Marimekko’s colourful enthusiasm
Marimekko has graced our city and opened a store in Causeway Bay. Hailing from Finland, this small but eye-catching shop is a visual oasis of colour, sporting goods that range from cute overalls and dresses to print-based curtains, mugs and other wares for the home. Marimekko’s CEO Mika Ihamuotila talks to Louise Choi about the sustainable eco-manufacturing which the company has been championing for the past 60 years – and on the principle of ‘buy less but buy quality’. Find out more about Marimekko’s ‘together’ business model, which is in vast contrast to HK’s ‘winner takes all’ business approach…
Can you sum up Marimekko’s approach for us?
We are a very independent brand for independent people. The images are very much about authenticity. We want to inspire people to stop pretending. And that’s one of Marimekko’s principles, which is to encourage people to be who they are and appreciate their own identities.
Vivienne Westwood advocates consumers to buy less but buy quality. It seems that Marimekko shares the same spirit. What are your views on fast fashion, fast homeware?
In 1951 when the brand was established, the whole idea was to create timeless fashion. Our founder once said that ‘Paris lies’, meaning that one shouldn’t buy things that are fashionable for a while and then out of fashion in three months. For the past 60 years, Marimekko aims to create timeless pieces with such good quality that you can keep them for 30 years. We have seen the biggest value change in consumers in recent decades when people opt out of luxury brands that hide your identity.
Apart from encouraging people to buy quality, what do you do that makes your business eco-friendly and sustainable?
We’re very interested in where the material comes from and we know where the cotton is from. We have machinery that consumes as little water as possible. We have always purified waste water from the printing machines before it goes to the municipal waste water system. We did that 60 years ago, way before people become very aware about environmentalism. We Finns have always been interested in nature. I think it’s not just Marimekko but all Finnish companies have extremely high ethical morals and a very high respect for nature.
So what is your creative process like? You say that creativity is key to your business. What about your office, management and designers?
We have 40 designers and, actually, our headquarters is quite a special place because we have the headquarters, the designers and the printing factory all in the same place. For instance, we have so-called ‘morning porridge’ every morning, where the top management, together with the factory workers, together with the designers, all work together. I try to create a very strong feeling of togetherness, a very anti-hierarchical culture where people will feel that there is a meaning in their work. Through that process, we want to give a lot of freedom for our designers, we want to say to them – don’t please the market, don’t mimic anybody, don’t follow anybody, don’t try to think what’s the right yellow for next spring… just follow your heart. And from that you will eventually find what’s interesting for the consumers. If they don’t like it, it’s okay – what I’m trying to say is… don’t push too much.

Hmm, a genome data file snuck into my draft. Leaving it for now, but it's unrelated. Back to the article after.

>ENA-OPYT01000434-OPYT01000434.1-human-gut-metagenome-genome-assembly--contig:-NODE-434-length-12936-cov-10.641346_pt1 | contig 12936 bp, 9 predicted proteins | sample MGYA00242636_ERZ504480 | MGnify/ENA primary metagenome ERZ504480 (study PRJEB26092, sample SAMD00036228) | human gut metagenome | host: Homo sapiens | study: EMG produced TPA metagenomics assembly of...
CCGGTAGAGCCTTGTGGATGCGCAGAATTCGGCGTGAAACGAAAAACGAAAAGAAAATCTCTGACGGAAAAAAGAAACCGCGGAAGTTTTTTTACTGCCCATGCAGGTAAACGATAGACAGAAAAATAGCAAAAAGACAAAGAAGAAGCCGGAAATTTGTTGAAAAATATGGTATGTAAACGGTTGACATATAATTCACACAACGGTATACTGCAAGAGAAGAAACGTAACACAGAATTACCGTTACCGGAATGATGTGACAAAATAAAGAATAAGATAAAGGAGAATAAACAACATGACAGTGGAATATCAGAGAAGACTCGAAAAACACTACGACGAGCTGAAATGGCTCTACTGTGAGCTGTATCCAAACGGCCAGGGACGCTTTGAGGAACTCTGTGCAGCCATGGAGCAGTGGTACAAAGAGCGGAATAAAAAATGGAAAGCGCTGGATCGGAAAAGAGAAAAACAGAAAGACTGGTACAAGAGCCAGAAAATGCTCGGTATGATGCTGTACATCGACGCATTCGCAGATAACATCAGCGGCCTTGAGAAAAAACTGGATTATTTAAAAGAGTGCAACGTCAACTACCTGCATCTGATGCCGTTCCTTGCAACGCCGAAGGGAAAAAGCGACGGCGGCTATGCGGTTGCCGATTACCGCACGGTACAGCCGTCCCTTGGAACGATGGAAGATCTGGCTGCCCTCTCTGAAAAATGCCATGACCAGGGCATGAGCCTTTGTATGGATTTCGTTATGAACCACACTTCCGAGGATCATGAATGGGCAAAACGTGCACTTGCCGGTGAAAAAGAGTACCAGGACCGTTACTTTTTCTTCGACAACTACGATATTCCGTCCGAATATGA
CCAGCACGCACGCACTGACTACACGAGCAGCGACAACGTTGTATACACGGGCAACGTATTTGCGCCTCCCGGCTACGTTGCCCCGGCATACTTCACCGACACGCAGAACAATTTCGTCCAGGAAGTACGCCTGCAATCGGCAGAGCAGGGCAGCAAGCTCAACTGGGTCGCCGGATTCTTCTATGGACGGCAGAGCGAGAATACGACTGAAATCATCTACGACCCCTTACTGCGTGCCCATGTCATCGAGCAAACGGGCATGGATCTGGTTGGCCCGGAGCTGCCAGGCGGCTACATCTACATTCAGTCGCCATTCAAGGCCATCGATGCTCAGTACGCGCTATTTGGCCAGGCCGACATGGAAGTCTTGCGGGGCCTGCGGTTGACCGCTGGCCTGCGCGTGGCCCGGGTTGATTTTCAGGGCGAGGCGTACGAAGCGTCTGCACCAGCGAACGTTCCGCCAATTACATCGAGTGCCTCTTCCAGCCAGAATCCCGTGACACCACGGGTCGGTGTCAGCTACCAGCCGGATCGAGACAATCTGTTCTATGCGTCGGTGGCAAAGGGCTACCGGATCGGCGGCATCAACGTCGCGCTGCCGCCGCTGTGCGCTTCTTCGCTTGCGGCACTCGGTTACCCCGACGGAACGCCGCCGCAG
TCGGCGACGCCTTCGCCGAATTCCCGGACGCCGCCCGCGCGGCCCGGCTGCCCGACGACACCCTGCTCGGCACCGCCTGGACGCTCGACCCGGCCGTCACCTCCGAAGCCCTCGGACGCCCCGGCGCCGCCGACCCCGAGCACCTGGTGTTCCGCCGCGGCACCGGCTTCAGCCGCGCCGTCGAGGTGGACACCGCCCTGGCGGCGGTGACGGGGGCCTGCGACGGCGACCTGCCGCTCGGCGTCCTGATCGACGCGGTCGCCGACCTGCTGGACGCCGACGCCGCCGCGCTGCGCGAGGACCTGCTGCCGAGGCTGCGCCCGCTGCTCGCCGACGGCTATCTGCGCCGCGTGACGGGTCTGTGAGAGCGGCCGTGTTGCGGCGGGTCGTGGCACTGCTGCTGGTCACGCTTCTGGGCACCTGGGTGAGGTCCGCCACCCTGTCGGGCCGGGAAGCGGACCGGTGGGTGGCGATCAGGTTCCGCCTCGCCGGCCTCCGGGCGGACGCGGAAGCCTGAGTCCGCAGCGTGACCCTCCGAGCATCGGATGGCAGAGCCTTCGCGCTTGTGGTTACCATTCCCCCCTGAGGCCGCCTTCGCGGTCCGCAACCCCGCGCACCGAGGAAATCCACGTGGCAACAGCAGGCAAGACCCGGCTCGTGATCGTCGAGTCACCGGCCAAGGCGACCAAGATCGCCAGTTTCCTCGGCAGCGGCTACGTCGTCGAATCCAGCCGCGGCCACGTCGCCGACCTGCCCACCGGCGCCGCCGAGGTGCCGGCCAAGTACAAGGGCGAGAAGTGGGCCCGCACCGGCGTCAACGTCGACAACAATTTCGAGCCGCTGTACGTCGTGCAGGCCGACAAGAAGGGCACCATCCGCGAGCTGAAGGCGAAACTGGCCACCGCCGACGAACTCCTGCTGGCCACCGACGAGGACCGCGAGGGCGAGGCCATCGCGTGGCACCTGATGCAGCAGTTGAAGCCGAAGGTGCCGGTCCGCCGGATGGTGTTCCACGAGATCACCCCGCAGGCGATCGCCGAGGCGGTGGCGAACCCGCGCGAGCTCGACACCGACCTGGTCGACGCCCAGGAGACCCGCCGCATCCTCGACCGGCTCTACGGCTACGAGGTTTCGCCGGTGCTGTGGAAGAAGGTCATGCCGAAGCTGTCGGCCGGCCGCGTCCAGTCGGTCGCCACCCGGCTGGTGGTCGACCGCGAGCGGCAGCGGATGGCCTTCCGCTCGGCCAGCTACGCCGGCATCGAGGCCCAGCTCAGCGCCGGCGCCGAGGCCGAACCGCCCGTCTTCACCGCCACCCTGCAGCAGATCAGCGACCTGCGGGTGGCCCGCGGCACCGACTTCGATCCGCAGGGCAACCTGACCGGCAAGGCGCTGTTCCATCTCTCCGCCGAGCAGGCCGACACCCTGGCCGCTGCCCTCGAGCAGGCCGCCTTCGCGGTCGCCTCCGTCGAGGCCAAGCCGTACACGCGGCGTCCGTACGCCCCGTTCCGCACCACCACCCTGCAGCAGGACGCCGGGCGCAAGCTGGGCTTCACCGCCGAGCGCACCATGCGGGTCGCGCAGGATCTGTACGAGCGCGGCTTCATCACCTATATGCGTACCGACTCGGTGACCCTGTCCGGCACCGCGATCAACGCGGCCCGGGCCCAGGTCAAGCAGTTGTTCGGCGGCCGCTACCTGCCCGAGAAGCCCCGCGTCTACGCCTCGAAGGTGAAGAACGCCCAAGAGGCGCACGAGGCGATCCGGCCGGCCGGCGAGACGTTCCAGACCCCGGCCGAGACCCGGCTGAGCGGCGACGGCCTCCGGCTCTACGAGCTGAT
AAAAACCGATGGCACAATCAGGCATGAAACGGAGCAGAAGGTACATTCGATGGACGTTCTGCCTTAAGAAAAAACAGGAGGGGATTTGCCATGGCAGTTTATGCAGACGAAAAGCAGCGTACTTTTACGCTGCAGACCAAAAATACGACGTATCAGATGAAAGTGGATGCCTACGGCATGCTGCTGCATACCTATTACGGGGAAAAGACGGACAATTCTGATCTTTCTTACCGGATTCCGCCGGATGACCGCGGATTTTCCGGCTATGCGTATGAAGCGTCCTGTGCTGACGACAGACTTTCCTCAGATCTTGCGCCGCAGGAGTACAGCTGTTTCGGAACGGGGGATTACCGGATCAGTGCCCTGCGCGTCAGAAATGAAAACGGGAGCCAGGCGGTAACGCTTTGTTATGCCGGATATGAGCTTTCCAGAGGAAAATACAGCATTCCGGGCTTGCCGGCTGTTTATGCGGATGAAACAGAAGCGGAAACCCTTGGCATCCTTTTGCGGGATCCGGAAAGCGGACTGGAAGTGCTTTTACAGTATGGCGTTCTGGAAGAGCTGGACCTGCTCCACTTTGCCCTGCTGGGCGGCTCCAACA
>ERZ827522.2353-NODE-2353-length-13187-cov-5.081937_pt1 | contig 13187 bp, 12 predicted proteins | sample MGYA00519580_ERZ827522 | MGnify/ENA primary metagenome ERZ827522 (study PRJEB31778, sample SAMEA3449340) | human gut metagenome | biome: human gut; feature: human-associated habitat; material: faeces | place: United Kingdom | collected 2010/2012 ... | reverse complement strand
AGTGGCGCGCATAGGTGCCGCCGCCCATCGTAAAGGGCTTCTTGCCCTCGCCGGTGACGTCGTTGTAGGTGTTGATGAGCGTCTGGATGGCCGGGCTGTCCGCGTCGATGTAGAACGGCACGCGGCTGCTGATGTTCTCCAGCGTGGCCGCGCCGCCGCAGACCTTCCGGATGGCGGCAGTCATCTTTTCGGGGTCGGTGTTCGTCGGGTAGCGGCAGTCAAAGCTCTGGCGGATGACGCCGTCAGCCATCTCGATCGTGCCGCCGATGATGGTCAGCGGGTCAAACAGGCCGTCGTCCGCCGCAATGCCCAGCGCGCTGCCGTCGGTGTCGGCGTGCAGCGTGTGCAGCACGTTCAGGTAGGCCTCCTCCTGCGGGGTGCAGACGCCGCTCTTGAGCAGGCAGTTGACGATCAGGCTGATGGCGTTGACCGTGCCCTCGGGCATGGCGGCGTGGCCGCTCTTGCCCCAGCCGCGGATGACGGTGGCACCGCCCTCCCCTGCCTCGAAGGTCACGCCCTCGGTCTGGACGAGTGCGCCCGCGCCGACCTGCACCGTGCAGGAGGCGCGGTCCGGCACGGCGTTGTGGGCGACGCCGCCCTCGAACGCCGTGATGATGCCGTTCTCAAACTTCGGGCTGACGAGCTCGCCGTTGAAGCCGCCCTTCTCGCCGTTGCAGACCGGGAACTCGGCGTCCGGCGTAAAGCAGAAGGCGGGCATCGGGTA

It’s very playful!
Oh yes, very playful! And I think it’s a paradox because the brand comes from Finland, which is one of the coldest and darkest countries in the world – and how is it possible that the most colourful and playful brand comes from somewhere like that? When I asked this to my designers they always say: “Mika! That’s the very reason! It’s November. There’s snow and it’s really cold… you don’t want to use the blacks and the greys. You want to be playful.”
How about that split in Scandinavian design, one side very colourful and the other very monochromatic. Why do you think there is this split?
That’s a good point – we appreciate that contrast in life, and if you don’t appreciate contrasts and allow them to be in your life then… it’s like summer and happiness: you don’t understand happiness from its true perspective, if you haven’t had sorrow. It’s about contrasts.
What about Hong Kong?
Well, the store has been open for three days and I’m actually quite motivated that there is room for a brand like Marimekko in Hong Kong. Hong Kong is a very, very busy place. People are working too much – and they are too busy. And Marimekko is what makes people stop for a while and think what’s important in your life. You feel it in the store.
Are you planning on opening any more stores?
Yes, we would like to see maybe two or three stores in Hong Kong and then we will be opening in October a store in Shanghai, and then in Beijing, and as I said before we now have 22 stores in Japan and South Korea. So we are in the process of building several new stores in East Asia.